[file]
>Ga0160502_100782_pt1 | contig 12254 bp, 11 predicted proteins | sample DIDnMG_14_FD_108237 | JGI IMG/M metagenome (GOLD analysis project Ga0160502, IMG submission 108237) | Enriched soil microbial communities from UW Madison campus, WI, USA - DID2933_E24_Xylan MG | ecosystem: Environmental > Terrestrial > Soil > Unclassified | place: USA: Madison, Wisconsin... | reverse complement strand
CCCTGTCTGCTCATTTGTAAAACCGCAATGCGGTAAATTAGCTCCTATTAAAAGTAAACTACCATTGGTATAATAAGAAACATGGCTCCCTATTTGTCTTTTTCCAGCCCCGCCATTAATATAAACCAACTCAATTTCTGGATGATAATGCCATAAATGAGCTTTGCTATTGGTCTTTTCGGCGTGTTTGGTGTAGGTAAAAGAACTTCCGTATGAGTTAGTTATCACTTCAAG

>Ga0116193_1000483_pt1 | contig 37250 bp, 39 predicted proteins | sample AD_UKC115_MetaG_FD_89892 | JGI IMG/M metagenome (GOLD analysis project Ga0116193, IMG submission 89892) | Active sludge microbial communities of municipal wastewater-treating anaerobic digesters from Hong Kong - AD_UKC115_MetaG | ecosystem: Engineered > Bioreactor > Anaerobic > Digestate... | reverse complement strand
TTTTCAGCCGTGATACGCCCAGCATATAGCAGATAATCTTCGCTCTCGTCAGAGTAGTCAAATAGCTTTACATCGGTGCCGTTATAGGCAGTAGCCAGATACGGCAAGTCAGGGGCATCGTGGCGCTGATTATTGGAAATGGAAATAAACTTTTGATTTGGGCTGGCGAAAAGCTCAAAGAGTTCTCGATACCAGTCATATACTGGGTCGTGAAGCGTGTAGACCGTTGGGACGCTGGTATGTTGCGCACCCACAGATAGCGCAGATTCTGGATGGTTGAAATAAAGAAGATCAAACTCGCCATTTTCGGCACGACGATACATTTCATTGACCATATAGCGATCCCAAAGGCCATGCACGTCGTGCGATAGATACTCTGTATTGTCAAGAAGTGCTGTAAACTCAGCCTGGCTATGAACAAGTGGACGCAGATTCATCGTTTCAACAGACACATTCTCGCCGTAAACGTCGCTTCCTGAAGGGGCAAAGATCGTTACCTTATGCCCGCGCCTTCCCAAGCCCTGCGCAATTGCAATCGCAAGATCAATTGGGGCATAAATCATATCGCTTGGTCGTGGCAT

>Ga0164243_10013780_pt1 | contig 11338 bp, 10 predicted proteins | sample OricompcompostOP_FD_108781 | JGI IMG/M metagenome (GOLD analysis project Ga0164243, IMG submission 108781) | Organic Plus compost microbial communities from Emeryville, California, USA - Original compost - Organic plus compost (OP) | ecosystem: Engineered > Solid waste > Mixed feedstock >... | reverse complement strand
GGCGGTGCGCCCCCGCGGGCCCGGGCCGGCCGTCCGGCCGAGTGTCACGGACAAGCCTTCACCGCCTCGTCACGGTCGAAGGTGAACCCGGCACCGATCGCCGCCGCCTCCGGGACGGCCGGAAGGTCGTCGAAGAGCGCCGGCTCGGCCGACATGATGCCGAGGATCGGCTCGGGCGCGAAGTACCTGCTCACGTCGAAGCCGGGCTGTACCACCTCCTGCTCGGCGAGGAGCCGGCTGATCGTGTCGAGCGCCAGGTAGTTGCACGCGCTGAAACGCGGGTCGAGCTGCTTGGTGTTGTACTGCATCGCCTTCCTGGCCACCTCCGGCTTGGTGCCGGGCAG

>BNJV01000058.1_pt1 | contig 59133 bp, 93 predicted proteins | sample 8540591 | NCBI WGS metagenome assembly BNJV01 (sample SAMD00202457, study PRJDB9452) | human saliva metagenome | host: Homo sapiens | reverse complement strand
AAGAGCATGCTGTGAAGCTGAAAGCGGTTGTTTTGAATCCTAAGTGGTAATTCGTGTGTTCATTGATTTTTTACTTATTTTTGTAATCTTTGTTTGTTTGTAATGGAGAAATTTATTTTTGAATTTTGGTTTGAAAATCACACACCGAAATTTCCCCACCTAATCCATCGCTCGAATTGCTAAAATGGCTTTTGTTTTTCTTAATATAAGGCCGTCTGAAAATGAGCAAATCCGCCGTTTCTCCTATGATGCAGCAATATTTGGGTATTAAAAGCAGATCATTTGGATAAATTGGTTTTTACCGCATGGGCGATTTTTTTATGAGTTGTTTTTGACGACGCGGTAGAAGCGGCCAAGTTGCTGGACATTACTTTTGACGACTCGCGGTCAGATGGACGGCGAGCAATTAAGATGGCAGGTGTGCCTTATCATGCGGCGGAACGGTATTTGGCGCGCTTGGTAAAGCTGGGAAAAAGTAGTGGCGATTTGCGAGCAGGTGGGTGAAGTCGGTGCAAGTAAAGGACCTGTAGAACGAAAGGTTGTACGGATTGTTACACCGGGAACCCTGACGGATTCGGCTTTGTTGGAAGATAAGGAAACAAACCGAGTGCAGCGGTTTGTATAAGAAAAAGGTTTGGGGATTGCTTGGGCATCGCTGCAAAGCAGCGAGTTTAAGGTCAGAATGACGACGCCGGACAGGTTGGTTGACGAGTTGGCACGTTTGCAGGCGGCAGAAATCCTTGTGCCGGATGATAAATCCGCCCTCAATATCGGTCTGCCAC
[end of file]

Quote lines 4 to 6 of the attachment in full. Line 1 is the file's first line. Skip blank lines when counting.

TTTTCAGCCGTGATACGCCCAGCATATAGCAGATAATCTTCGCTCTCGTCAGAGTAGTCAAATAGCTTTACATCGGTGCCGTTATAGGCAGTAGCCAGATACGGCAAGTCAGGGGCATCGTGGCGCTGATTATTGGAAATGGAAATAAACTTTTGATTTGGGCTGGCGAAAAGCTCAAAGAGTTCTCGATACCAGTCATATACTGGGTCGTGAAGCGTGTAGACCGTTGGGACGCTGGTATGTTGCGCACCCACAGATAGCGCAGATTCTGGATGGTTGAAATAAAGAAGATCAAACTCGCCATTTTCGGCACGACGATACATTTCATTGACCATATAGCGATCCCAAAGGCCATGCACGTCGTGCGATAGATACTCTGTATTGTCAAGAAGTGCTGTAAACTCAGCCTGGCTATGAACAAGTGGACGCAGATTCATCGTTTCAACAGACACATTCTCGCCGTAAACGTCGCTTCCTGAAGGGGCAAAGATCGTTACCTTATGCCCGCGCCTTCCCAAGCCCTGCGCAATTGCAATCGCAAGATCAATTGGGGCATAAATCATATCGCTTGGTCGTGGCAT

>Ga0164243_10013780_pt1 | contig 11338 bp, 10 predicted proteins | sample OricompcompostOP_FD_108781 | JGI IMG/M metagenome (GOLD analysis project Ga0164243, IMG submission 108781) | Organic Plus compost microbial communities from Emeryville, California, USA - Original compost - Organic plus compost (OP) | ecosystem: Engineered > Solid waste > Mixed feedstock >... | reverse complement strand
GGCGGTGCGCCCCCGCGGGCCCGGGCCGGCCGTCCGGCCGAGTGTCACGGACAAGCCTTCACCGCCTCGTCACGGTCGAAGGTGAACCCGGCACCGATCGCCGCCGCCTCCGGGACGGCCGGAAGGTCGTCGAAGAGCGCCGGCTCGGCCGACATGATGCCGAGGATCGGCTCGGGCGCGAAGTACCTGCTCACGTCGAAGCCGGGCTGTACCACCTCCTGCTCGGCGAGGAGCCGGCTGATCGTGTCGAGCGCCAGGTAGTTGCACGCGCTGAAACGCGGGTCGAGCTGCTTGGTGTTGTACTGCATCGCCTTCCTGGCCACCTCCGGCTTGGTGCCGGGCAG